Microsoft Adjusts Windows Phone 7 Name

Microsoft announces it will drop "Series" from the "Windows Phone 7 Series" name. The rechristened Windows Phone 7 is intended by Microsoft as a restart in the smartphone operating system arena, where the company has been losing market share for some time against fierce competitors such as Apple iPhone and Google Android. A recent survey from Appcelerator showed increased developer interest in the Windows Phone 7 platform. Microsoft has stated that it will continue to support its previous Windows Mobile franchise, even as it pushes increased resources toward promoting Windows Phone 7.

Microsoft dropped "Series" from the "Windows Phone 7 Series" moniker for its upcoming smartphone line, streamlining a name repeatedly derided by the media for being a mouthful. The announcement comes as developer interest in creating applications for the platform has increased, according to a recent Appcelerator survey.

An April 2 tweet on the Official Windows Phone Twitter Channel read: "Tis the season for Series finales. We've got one too-dropping the -Series' and keeping the -Windows Phone 7.' Done."

Microsoft envisions Windows Phone 7 as a fresh start in the smartphone operating-system space, where it has been losing market share over several quarters in the face of fierce competition from the likes of Apple iPhone, Research In Motion's BlackBerry and Google Android devices.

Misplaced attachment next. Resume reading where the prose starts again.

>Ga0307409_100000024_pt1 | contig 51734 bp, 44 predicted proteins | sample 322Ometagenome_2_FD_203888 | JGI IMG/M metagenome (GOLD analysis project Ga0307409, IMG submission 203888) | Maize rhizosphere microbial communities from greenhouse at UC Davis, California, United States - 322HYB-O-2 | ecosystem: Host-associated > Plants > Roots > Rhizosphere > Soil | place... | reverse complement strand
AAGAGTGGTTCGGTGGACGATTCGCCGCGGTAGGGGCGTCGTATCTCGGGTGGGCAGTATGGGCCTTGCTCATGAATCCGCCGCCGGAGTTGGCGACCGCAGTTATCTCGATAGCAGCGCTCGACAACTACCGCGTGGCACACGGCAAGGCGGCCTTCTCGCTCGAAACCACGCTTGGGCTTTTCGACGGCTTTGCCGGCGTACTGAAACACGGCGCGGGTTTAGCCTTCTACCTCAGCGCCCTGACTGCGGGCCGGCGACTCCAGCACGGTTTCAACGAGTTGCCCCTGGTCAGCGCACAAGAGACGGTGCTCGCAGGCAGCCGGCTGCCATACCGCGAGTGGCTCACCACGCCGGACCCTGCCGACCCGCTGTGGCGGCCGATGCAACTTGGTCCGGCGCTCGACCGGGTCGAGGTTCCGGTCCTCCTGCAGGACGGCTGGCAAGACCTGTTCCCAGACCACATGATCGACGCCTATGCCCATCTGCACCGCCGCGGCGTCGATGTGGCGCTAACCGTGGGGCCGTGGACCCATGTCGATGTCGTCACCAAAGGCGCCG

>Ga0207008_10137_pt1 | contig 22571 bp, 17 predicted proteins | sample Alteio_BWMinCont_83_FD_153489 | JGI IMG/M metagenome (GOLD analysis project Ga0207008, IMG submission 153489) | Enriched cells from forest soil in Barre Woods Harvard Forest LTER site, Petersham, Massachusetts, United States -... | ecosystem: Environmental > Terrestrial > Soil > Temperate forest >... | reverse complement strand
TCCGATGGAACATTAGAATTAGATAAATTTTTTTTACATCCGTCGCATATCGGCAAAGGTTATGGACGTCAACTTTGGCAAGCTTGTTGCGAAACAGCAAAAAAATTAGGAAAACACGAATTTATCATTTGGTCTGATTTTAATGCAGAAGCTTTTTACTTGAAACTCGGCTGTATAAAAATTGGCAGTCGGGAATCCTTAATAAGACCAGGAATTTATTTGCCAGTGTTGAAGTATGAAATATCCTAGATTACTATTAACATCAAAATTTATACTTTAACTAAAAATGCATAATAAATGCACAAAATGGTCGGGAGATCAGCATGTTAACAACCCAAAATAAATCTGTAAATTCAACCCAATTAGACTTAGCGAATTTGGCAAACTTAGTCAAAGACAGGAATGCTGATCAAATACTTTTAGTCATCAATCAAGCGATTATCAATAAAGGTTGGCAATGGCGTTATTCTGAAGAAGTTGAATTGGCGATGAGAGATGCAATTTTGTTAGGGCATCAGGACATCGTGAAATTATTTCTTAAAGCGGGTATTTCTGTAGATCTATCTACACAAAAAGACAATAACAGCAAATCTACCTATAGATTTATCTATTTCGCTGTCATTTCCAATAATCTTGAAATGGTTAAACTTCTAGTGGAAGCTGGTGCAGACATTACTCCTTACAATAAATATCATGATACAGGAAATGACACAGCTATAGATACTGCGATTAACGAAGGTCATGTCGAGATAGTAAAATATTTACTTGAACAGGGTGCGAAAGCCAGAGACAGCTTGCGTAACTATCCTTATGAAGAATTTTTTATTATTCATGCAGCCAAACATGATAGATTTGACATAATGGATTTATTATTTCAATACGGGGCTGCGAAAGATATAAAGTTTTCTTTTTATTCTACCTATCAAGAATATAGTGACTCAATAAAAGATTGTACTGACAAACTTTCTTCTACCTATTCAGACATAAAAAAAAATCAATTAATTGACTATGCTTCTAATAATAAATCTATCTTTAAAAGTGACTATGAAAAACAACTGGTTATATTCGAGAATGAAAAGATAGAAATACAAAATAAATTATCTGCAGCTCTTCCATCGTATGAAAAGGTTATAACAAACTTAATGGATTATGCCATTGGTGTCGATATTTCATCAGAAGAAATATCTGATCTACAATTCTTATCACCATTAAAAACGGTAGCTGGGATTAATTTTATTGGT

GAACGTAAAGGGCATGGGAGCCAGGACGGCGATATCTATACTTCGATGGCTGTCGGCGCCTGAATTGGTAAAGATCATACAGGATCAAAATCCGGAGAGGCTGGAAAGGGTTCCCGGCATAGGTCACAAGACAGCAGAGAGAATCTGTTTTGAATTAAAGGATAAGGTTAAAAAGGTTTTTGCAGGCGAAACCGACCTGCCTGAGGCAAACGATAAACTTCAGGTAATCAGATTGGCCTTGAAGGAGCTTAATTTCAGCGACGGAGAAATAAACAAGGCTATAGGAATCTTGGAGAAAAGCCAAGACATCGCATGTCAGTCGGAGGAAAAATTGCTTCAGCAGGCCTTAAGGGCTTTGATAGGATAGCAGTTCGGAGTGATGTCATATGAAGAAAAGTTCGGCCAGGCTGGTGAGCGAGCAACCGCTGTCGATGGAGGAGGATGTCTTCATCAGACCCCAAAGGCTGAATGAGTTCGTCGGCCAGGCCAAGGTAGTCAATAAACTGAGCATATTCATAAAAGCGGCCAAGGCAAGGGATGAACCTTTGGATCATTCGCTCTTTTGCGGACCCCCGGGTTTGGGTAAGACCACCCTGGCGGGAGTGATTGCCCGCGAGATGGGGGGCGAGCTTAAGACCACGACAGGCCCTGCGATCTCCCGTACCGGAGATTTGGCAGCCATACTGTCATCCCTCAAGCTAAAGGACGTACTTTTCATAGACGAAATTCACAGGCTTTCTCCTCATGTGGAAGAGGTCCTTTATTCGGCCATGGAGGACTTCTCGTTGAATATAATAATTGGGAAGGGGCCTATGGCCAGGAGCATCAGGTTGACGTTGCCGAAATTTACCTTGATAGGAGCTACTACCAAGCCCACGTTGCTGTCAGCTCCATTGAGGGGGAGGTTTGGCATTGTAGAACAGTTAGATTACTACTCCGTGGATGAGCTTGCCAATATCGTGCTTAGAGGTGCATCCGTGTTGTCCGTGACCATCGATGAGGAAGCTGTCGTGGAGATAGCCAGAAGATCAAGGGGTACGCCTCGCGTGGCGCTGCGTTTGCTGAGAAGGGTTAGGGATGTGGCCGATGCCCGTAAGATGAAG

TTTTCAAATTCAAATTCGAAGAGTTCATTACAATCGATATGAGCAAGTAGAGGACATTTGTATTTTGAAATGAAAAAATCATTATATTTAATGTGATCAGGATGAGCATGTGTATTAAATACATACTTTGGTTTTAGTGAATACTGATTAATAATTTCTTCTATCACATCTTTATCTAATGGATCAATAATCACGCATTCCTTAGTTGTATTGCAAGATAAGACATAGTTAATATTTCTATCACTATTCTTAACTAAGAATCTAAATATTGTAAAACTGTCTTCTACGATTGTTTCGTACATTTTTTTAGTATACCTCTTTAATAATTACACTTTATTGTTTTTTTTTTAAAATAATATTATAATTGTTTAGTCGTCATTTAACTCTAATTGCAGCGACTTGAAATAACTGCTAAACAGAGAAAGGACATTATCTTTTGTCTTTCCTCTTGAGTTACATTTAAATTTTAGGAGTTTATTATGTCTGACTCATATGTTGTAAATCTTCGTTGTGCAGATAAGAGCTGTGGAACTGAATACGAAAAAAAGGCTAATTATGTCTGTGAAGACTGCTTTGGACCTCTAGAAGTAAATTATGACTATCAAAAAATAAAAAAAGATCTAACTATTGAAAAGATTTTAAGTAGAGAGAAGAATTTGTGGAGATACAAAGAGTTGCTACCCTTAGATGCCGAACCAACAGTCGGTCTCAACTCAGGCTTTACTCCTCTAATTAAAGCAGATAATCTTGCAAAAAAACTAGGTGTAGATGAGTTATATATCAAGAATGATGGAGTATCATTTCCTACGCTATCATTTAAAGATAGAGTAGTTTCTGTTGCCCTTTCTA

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A recent survey by Appcelerator, which builds platforms for native mobile- and desktop-application development, found that the percentage of developers "very interested" in the Windows Phone 7 platform climbed from 13 percent in January to 34 percent by the end of March. During that same period, interest in BlackBerry development climbed from 21 percent to 43 percent, while interest in Android and the iPhone narrowed to a respective 81 percent and 87 percent. Some 53 percent of developers also expressed interest in the iPad, which sold more than 300,000 units on its first day of release, April 3.

Windows Phone 7 devices will be released at an as-yet-unannounced point near the end of 2010. During March's CTIA Wireless 2010 conference in Las Vegas, Microsoft demonstrated prototype phones running the operating system, which features a slick consumer interface reminiscent of the Zune HD. As opposed to devices such as the iPhone and Google Android, which emphasize pages of mobile applications, Windows Phone 7 aggregates Web content and applications into category-specific "Hubs" such as "Games" and "People."

Windows Phone 7 will leverage Silverlight and XMA to build rich content and 3D games. Features for developers include a Microsoft Location Service, for acquiring location information via a single point of reference; Microsoft Notification Service, for pushing information to the device; Microsoft Visual Studio 2010 Express for Windows Phone; and a Windows Phone 7 Series Emulator for testing.

Microsoft is also planning a Windows Phone Marketplace for third-party applications, with options for developers that include mobile operating billing and advertiser-funded applications. The company has publicly stated that it will include support for Windows Mobile, its previous smartphone operating-system franchise.